Here’s a term I never thought I would apply to Bon Iver, but for this song and others it applies: “Faith” is totally arena rock.
There are moments like that all over i,i, the best Bon Iver album since the debut. It is certainly the most immediate and likable LP that Vernon has made in a long time. Even a song like “Holyfields,” a free-floating sonic specter that pits a disoriented melange of keyboards against eccentric orchestral swooshes, builds to a stirring climax punctuated by Vernon’s heart-rending emoting. And then there’s “Naeem,” the most purely anthemic song that Bon Iver has ever dared to produce. Vernon sings it like a gospel song, howling over a martial drumbeat and power chords.
Vernon has talked about i,i as a culmination of the other Bon Iver records, and you can hear flashes of what he’s done before throughout, whether it’s the campfire folk of “Marion” or the OP-1 that echoes in the foreboding “Salem.” But it’s the biggest and most soul-stirring moments that define the album. It sounds like Vernon embracing his destiny as (and I mean this as a compliment) the middle-American Coldplay.
It makes me suspect that i,i was specifically crafted for the venues that Bon Iver will play on its support tour. What’s known for certain is that it was made in a more collaborative fashion than previous Bon Iver records, with a variety of notable guest stars — ranging from Moses Sumney to Bruce Hornsby — making significant contributions. And they recorded as a band, which made the songs sound more impactful and outsized. (“We’re pushing more air,” Vernon says in the documentary.) There was also the fact that Vernon deigned to leave Wisconsin and record much of the album in El Paso, a move that has symbolic importance for a band moving from a sequestered existence to a larger and more outward one.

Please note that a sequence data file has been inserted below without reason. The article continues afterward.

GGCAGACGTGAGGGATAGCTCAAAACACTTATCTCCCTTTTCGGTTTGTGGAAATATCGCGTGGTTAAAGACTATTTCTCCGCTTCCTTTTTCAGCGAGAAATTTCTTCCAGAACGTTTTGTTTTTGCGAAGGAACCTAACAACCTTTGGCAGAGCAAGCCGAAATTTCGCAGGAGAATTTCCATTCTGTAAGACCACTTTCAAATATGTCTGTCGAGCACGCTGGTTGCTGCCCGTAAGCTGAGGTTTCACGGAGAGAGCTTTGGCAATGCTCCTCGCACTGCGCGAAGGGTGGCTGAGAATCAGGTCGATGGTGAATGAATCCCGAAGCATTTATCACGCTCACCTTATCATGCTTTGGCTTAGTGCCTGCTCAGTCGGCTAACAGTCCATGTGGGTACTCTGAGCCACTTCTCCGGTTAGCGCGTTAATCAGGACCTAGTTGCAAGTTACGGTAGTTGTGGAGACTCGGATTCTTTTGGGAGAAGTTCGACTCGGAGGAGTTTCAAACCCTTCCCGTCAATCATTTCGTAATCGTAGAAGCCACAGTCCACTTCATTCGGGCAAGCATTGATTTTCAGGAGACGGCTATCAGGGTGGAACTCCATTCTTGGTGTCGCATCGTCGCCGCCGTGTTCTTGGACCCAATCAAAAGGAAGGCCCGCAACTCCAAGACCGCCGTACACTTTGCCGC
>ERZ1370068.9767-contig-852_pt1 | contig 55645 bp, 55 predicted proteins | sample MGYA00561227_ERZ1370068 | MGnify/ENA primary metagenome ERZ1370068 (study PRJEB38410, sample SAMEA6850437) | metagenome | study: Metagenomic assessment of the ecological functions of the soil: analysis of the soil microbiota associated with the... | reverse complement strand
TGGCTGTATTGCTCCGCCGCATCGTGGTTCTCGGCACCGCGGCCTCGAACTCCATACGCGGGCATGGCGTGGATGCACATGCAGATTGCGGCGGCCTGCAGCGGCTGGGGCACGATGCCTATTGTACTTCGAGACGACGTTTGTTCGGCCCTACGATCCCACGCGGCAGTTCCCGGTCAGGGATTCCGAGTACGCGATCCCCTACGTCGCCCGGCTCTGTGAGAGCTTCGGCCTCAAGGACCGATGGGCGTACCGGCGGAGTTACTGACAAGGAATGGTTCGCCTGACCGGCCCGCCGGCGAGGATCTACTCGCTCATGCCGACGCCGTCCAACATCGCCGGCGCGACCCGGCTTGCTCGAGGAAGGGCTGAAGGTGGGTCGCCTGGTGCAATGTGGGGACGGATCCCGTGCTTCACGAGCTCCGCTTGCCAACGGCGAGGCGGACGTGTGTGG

An important part of putting across music in large venues is learning how to communicate in gestures rather than words. As a songwriter, Vernon has long preferred to use his vocals as an instrument or mood-setter than as a way to plainly state an idea or story. On i,i, it’s possible to scour the lyrics and turn up social commentary, whether it’s the subliminal Trump reference in “Sh’Diah” (short for “shittiest day in America history,” i.e. the day after he was elected) or the hints of climate change in “Jelmore.” But as is usually the case with Bon Iver, the “message” is the feeling expressed by the music, which you get more from the warm, welcoming sound of Hornsby’s piano on the sparkling “U (Man Like)” than from the lyrics, which may or may not reference homelessness. (“How much caring is there of some American love / When there’s lovers sleeping in your streets?”)
The “point” of i,i — if we must put such intuitive music in frustratingly pedantic terms — is that the world might be a scary place, but there are still sounds and feelings that can put us all in the same headspace, if only for the duration of a rock show. Justin Vernon wants i,i to put you in that frame of mind. He decided to come to us this time.
i,i is out now via Jagjagwar. Get it here.